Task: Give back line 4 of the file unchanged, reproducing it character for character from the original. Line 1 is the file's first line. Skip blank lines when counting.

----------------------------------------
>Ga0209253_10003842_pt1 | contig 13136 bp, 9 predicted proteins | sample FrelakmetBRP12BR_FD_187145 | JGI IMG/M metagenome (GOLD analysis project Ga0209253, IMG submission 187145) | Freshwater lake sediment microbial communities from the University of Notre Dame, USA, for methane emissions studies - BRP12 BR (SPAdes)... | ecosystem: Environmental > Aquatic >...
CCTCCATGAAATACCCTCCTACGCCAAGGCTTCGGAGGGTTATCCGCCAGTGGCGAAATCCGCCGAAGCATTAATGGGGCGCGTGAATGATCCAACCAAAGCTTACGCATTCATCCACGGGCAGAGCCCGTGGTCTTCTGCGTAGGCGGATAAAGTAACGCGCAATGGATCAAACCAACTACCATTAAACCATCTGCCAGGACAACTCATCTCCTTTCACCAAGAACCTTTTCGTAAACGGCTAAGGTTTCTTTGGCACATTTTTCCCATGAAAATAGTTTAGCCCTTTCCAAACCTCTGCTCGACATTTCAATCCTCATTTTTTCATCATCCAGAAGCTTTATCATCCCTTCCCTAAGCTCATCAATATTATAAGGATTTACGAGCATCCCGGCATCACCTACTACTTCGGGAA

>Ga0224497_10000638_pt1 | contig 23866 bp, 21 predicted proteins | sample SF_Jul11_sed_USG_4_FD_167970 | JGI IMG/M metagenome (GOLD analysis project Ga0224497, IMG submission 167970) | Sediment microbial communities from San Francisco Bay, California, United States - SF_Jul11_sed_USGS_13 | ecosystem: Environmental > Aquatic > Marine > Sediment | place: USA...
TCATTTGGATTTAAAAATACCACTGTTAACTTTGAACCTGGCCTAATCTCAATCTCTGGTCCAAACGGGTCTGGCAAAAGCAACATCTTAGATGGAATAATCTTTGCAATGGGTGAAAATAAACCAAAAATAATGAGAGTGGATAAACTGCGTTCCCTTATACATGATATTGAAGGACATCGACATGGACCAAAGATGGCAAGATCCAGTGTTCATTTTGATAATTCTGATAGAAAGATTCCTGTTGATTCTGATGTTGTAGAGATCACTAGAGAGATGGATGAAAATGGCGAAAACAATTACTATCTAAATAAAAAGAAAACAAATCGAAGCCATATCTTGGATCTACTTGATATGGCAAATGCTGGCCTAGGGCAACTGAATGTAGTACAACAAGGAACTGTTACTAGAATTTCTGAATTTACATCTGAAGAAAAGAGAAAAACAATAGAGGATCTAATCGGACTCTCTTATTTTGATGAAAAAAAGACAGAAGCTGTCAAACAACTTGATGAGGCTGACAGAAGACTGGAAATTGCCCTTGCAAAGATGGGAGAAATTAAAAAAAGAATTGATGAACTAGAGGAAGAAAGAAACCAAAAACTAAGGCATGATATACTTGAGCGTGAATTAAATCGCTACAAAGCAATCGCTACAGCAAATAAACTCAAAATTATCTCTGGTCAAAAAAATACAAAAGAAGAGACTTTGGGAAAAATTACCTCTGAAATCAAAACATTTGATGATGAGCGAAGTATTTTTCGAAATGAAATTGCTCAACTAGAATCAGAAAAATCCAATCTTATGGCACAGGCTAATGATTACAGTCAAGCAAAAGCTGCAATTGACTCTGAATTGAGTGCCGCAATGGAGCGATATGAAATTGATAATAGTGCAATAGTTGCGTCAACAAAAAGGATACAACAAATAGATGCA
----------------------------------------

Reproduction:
TCATTTGGATTTAAAAATACCACTGTTAACTTTGAACCTGGCCTAATCTCAATCTCTGGTCCAAACGGGTCTGGCAAAAGCAACATCTTAGATGGAATAATCTTTGCAATGGGTGAAAATAAACCAAAAATAATGAGAGTGGATAAACTGCGTTCCCTTATACATGATATTGAAGGACATCGACATGGACCAAAGATGGCAAGATCCAGTGTTCATTTTGATAATTCTGATAGAAAGATTCCTGTTGATTCTGATGTTGTAGAGATCACTAGAGAGATGGATGAAAATGGCGAAAACAATTACTATCTAAATAAAAAGAAAACAAATCGAAGCCATATCTTGGATCTACTTGATATGGCAAATGCTGGCCTAGGGCAACTGAATGTAGTACAACAAGGAACTGTTACTAGAATTTCTGAATTTACATCTGAAGAAAAGAGAAAAACAATAGAGGATCTAATCGGACTCTCTTATTTTGATGAAAAAAAGACAGAAGCTGTCAAACAACTTGATGAGGCTGACAGAAGACTGGAAATTGCCCTTGCAAAGATGGGAGAAATTAAAAAAAGAATTGATGAACTAGAGGAAGAAAGAAACCAAAAACTAAGGCATGATATACTTGAGCGTGAATTAAATCGCTACAAAGCAATCGCTACAGCAAATAAACTCAAAATTATCTCTGGTCAAAAAAATACAAAAGAAGAGACTTTGGGAAAAATTACCTCTGAAATCAAAACATTTGATGATGAGCGAAGTATTTTTCGAAATGAAATTGCTCAACTAGAATCAGAAAAATCCAATCTTATGGCACAGGCTAATGATTACAGTCAAGCAAAAGCTGCAATTGACTCTGAATTGAGTGCCGCAATGGAGCGATATGAAATTGATAATAGTGCAATAGTTGCGTCAACAAAAAGGATACAACAAATAGATGCA